Kids Moving Out

Friends have had kids move out and move back; move out and move back!  I’ve told Chad that when he moves out, there ain’t no comin’ back and I mean it.  I suppose there are circumstances where I’d agree to his moving back — illness, job loss due to company shutting down (not because he got his finances all mixed up).  I also know that it’s easy to say he’s never moving back but when push comes to shove, I’d probably welcome him back.  But for now, he thinks if he ever moves out, he’s not coming back.

Our conversation the other night went something like this:

Chad:  B bought a house and he wants me to move in with him.

Me:   Hmmm . .

Chad:  I’m thinking I’ll go ahead and move in with him.

Me:  (Trying to keep myself from running into his room and figuring out how I’d arrange my sewing supplies in there.) Just remember that if you move out of our house, you’ll no longer get the GA Tech discount that we have on our car insurance.

Chad:  Well, I was thinking that I wouldn’t change my address or anything . . I’d just live with B, help with expenses but . . you know, keep my address here.

Me:  (Thinking of how nice it would be to have a hot shower without timing it so the water has had time to re-heat since Chad’s 45 minute shower; thinking how nice it would be to be able to start quilting early and not having to wait til 10 a.m. or later so I don’t wake him up; thinking of all the “stuff” I could move into his room; thinking how nice it would be to have his car out of the garage and have room to put Vince’s pickup in the garage.) Just remember that once you leave, you’re not moving back!  There’s no revolving doors around here.

Chad:  Even if I just move in with B for a while.

Me:  Yep, and remember we pay for the cell phone only as long as you live at home.

Chad:  Hmmm, I’m wondering why he bought a house anyway.  I think I’ll just plan on staying here til I decide where I’m going to college next semester.

As much as I’d love to have peace and quiet around here, and as much as I’d love to have that extra bedroom, I’m nowhere near ready for Chad to move out, but I think that little conversation was a reminder to me that it’s going to happen soon and I’d better start preparing myself for an empty nest.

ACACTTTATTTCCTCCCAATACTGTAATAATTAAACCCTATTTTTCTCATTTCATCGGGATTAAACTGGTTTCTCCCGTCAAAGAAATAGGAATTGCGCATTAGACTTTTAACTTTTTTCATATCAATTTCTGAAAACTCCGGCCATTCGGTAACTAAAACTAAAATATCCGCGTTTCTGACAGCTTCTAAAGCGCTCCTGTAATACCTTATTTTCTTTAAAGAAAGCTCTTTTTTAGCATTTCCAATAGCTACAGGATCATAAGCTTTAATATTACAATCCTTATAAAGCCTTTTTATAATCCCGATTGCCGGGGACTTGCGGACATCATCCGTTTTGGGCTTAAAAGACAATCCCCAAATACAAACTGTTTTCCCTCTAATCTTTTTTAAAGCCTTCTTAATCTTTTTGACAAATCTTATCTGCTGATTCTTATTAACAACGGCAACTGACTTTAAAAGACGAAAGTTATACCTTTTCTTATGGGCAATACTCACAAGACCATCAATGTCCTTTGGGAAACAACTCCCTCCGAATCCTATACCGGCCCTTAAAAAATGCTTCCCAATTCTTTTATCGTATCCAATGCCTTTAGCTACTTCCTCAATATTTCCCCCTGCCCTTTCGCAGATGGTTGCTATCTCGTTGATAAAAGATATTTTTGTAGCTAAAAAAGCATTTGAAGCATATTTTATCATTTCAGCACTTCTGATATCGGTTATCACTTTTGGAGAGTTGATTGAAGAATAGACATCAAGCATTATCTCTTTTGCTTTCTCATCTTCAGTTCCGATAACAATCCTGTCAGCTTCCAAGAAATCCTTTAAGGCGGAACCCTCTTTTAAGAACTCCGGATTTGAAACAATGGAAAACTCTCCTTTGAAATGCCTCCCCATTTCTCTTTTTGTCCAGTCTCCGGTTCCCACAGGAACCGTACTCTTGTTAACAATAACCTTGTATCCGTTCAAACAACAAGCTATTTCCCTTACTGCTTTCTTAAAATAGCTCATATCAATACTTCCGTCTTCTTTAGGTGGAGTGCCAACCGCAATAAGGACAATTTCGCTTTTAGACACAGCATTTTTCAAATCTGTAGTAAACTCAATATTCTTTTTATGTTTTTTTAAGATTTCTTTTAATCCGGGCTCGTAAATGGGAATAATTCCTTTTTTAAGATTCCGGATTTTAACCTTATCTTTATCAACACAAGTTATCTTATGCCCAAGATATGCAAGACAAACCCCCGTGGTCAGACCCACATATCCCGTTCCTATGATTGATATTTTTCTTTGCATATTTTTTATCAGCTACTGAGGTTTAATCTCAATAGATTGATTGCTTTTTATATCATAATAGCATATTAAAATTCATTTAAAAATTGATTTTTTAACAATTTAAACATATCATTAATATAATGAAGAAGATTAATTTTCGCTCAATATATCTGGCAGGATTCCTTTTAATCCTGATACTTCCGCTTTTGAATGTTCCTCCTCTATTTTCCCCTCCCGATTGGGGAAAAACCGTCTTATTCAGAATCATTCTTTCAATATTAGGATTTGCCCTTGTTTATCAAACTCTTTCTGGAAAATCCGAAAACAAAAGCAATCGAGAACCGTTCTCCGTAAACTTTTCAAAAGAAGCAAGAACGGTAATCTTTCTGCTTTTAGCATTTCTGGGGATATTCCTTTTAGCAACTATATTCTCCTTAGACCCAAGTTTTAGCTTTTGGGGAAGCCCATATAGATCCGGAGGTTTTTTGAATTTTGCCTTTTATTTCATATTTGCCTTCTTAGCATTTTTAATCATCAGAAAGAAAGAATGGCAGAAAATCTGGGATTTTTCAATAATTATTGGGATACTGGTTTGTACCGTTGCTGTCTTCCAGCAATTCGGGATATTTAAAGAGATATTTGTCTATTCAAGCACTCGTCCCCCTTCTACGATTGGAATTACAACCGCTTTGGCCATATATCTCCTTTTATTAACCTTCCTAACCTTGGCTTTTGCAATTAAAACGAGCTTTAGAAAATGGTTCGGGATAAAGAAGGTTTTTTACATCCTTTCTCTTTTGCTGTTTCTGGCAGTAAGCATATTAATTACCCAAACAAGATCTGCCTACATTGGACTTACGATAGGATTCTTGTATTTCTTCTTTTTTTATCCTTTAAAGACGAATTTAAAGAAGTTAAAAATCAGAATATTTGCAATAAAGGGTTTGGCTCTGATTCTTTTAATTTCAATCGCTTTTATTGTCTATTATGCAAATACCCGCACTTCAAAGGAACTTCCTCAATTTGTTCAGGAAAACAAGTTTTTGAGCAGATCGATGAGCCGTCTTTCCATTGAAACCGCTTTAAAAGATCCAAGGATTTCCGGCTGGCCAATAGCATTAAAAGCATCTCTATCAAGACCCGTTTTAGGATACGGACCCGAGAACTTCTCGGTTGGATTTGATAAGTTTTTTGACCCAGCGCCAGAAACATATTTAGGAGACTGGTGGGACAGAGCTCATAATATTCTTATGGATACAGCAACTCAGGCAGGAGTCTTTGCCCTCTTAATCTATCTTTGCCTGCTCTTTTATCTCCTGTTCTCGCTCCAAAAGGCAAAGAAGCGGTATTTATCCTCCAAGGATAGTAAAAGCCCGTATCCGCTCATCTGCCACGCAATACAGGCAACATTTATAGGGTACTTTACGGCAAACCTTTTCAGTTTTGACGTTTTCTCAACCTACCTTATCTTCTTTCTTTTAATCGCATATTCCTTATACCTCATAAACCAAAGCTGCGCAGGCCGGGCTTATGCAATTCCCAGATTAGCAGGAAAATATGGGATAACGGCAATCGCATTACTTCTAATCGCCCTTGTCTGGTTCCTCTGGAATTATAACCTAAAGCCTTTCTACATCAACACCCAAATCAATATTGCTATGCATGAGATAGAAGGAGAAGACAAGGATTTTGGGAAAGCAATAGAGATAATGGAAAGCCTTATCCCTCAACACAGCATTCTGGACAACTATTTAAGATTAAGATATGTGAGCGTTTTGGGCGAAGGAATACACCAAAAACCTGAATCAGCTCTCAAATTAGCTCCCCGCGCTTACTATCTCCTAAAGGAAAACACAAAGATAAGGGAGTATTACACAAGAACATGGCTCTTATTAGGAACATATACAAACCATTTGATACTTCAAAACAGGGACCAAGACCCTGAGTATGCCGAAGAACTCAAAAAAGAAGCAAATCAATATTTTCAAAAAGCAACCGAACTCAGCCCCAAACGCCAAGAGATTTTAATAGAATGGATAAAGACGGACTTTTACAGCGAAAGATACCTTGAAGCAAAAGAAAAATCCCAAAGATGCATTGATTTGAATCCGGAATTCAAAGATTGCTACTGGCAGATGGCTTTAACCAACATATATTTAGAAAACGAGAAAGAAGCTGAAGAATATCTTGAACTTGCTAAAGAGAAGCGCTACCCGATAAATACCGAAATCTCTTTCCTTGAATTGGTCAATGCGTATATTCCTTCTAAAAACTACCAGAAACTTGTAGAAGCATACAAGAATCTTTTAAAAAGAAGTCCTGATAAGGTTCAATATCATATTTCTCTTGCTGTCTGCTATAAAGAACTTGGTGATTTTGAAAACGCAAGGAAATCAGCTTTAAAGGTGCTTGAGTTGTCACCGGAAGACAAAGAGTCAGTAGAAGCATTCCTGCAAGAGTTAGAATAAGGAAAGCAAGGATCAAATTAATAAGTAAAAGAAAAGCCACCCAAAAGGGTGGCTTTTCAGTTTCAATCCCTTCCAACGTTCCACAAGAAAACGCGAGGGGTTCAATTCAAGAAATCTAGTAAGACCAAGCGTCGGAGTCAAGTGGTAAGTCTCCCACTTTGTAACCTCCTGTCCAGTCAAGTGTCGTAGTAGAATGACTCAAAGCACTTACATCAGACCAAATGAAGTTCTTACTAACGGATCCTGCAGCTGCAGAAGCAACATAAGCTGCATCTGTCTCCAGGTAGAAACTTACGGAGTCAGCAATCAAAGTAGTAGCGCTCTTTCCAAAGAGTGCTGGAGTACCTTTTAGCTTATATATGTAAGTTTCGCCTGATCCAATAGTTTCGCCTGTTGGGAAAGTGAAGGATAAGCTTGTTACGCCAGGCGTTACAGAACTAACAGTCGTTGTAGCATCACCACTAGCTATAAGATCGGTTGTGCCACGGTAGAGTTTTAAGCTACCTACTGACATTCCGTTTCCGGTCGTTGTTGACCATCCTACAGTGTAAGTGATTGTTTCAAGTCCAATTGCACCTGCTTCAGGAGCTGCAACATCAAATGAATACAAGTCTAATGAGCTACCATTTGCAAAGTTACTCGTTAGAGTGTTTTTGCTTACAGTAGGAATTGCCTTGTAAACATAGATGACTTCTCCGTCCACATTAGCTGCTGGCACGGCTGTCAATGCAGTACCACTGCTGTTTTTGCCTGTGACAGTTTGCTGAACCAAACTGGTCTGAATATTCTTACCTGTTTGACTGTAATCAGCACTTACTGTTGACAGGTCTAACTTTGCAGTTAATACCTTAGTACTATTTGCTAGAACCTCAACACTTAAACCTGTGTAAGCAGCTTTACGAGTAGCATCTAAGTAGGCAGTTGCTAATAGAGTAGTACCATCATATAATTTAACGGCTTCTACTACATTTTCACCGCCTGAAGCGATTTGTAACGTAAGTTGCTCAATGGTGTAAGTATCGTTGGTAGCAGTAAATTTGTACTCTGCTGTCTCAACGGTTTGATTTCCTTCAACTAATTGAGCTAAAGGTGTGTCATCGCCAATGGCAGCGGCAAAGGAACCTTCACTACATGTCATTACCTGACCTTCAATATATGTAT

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Comments

  1. 1

    pdudgeon says

    i moved out the first time when i was 19. i had a full time job which paid enough. i had no car so took the bus or walked everywhere.
    came back home because of sickness, went to school for a year, and then moved out permanently at 21.
    Best wishes to Chad as he makes his choices.

  2. 2

    says

    Famous last words, Judy. We were “boomerang parents”, as DD moved out after high school; moved back in 3 months because her roommate enlisted in the service and she couldn’t afford it alone; moved out 15 months later because she got mad at the rules; moved back in after 8 months because all of a sudden the rules weren’t so bad and living alone trying to work and go to college was wearing her down; then 3 years later moved across the country. Then we moved across the country, and she moved closer to go to grad school.

    When she does come here (since she’s never actually lived in this state, she doesn’t call it “home”) I enjoy her visits, and would love to have her live in the same town, but not with us.

    Now when I’m old(er) and decrepit(er), and have to go live with her, I’m thinking I might have to learn the rules.

  3. 3

    Evelyn says